Murray–Darling recovery in peril
The federal government’s subsidies to restore water to the Murray–Darling river system have fallen dramatically short of their yearly target, recovering less than 3 per cent of what was anticipated by the end of the financial year.
Department of Agriculture figures on efficiency gains suggest that of the government’s forecast 62 gigalitres to be recovered by June 30 this year, only 1.3 gigalitres have been achieved.
The Saturday Paper has confirmed the timing of the federal election delayed the adoption of some proposed projects, which the states and territories are responsible for putting forward.
If approved when ministers next meet in August, two pending projects, believed to be from Victoria and the ACT, are likely to cut the deficit by about half.
But a further 30 gigalitres will still need to be found for last year’s target to be met.
The shortfall follows warnings from two of Australia’s most respected water scientists that the government’s irrigation efficiency scheme is already costing taxpayers up to 10 times more per million litres saved than first estimated.
Australian National University hydrologists Dr John Williams and Dr Quentin Grafton have calculated what they argue is the cost of the government’s contentious scheme to pay irrigators to be more efficient in Australia’s most important river basin, which is struggling to survive the impacts of climate change and overuse.
They are calling for an urgent audit of water use in the Murray–Darling Basin, echoed this week by some of those who were involved in early moves towards a basin plan, decades ago.
In a detailed analysis of the subsidy scheme published in March, Williams and Grafton calculated the scheme is likely to be recovering and returning about 70 gigalitres – 70 billion litres – a year to the environment in the Murray–Darling Basin. Not the 700 gigalitres the government has estimated.
Using a mid-point estimate – neither the best-case scenario, nor the worst – the scientists say, “… the actual average cost of increasing stream and river flows per [megalitre] would be 10 times more expensive than is estimated by the Australian Government”.
Under the subsidy scheme, the government has spent about $4 billion – of an earmarked $8 billion – paying basin irrigators to make improvements on their properties, such as building dams to capture runoff and lining channels to reduce seepage. The irrigators are then required to surrender entitlement to some of the water they save, typically 50 per cent, so it’s left for the environment rather than extracted for use.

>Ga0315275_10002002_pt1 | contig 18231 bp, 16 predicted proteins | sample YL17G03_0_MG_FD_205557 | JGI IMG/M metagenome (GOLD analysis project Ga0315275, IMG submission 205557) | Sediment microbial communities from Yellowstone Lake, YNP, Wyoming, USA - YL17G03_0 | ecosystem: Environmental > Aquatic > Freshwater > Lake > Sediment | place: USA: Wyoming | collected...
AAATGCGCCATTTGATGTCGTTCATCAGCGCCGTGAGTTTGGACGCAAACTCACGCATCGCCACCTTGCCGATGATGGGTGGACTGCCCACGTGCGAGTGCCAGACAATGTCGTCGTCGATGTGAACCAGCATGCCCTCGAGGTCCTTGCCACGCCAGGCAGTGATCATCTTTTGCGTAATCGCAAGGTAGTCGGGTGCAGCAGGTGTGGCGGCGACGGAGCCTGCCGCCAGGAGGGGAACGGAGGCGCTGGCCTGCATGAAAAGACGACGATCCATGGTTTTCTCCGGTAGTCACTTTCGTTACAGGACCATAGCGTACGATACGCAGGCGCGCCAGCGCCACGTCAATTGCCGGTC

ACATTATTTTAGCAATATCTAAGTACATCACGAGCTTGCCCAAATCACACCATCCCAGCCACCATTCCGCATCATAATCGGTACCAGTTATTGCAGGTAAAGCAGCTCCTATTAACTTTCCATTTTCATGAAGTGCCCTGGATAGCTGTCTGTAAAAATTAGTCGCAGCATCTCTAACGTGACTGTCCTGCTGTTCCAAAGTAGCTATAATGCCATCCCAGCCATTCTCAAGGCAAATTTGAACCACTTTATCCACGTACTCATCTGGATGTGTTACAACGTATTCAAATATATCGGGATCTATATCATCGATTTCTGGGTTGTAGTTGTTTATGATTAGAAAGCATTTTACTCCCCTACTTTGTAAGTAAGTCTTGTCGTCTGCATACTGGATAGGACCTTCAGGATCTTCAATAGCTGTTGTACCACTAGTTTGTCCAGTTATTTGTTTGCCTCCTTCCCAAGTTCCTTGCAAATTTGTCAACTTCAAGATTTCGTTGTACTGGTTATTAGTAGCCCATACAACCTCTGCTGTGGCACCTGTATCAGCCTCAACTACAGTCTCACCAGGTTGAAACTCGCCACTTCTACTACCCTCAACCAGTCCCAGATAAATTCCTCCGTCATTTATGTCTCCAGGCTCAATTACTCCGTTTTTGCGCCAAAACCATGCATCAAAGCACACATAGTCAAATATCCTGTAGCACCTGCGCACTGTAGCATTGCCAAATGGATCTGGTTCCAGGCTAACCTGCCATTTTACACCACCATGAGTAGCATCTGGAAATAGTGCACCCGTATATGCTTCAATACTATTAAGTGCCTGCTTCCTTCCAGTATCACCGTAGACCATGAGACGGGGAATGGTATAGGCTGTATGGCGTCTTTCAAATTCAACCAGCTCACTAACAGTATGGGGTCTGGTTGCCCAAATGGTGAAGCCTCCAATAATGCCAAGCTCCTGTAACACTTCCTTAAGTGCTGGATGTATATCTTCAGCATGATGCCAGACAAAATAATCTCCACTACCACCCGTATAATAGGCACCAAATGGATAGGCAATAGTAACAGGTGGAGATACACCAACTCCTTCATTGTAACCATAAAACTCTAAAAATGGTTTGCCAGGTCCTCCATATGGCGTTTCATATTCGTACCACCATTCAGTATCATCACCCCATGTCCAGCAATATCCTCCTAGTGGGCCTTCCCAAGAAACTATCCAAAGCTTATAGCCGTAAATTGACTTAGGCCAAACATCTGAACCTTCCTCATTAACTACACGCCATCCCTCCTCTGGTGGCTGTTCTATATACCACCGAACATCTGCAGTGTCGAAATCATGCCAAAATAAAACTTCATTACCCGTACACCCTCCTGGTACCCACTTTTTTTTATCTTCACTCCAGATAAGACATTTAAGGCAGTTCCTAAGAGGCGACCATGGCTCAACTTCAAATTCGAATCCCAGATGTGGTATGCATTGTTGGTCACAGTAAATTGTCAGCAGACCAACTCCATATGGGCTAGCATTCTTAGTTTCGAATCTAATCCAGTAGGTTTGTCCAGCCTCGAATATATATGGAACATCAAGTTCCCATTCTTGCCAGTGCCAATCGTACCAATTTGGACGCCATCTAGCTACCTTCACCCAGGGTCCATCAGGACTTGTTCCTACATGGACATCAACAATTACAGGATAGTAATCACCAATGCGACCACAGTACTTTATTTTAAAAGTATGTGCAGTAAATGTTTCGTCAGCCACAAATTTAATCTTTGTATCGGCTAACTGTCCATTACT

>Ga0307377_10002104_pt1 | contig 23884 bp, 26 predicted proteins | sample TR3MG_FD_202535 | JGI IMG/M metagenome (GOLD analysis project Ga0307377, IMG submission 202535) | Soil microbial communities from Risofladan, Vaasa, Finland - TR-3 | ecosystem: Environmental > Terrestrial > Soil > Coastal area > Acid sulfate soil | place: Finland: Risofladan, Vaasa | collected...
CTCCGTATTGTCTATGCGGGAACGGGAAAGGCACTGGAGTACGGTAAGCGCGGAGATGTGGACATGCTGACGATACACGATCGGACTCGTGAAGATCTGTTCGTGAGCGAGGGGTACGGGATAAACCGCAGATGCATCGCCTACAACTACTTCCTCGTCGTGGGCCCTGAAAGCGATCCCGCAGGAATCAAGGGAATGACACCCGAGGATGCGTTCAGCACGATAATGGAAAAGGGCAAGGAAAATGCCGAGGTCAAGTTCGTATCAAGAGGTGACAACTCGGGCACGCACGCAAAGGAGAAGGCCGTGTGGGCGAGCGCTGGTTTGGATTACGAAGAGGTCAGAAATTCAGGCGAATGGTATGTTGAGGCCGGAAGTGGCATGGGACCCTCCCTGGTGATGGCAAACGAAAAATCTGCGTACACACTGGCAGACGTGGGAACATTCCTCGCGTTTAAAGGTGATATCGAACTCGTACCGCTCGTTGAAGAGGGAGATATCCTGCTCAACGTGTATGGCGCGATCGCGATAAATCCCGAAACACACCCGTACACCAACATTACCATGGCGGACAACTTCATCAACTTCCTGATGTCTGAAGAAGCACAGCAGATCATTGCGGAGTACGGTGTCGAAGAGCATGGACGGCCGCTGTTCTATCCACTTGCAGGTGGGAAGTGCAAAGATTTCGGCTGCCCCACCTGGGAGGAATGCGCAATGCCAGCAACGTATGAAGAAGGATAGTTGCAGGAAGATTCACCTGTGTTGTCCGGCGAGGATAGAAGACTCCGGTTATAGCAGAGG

The discrepancy between the two sets of figures comes in how much water each estimates returns to the environment naturally through irrigation – known as return flows – and how much is flowing as a direct result of the efficiency programs and surrender of entitlements.
The government’s estimate was based on an assumption that infrastructure improvements wouldn’t actually save any water: that the change in return flows would be zero.
Williams and Grafton say the government’s method allows for a kind of phantom count. It counts as savings water that used to leak back to the environment but doesn’t anymore because there will be less natural flow once seepage is reduced.
The scientists suggest the government estimate – that the scheme is costing about $5000 for every million litres, or megalitre, returned to the river system – is out by a factor of 10. They say it is more likely to cost about $50,000.
Their paper “Missing in action: possible effects of water recovery on stream and river flows in the Murray–Darling Basin, Australia” was published in the Australasian Journal of Water Resources. The journal ensured the work was peer-reviewed in several countries and its methodology endorsed.
A spokesman for the Murray–Darling Basin Authority said that while return flows needed to be monitored and better understood, “generally we’re on track”.
Williams and Grafton disagree.
“We readily acknowledge there remains a great deal of uncertainty about the actual effect on return flows from increases in irrigation efficiency in the MDB [Murray–Darling Basin],” reads their paper, but reductions in return flows from less leaky channels “have not been accounted for”.
Williams and Grafton say the scheme is already 2.5 times more expensive than the alternative preferred by them and others, which involves buying back irrigators’ water entitlements directly.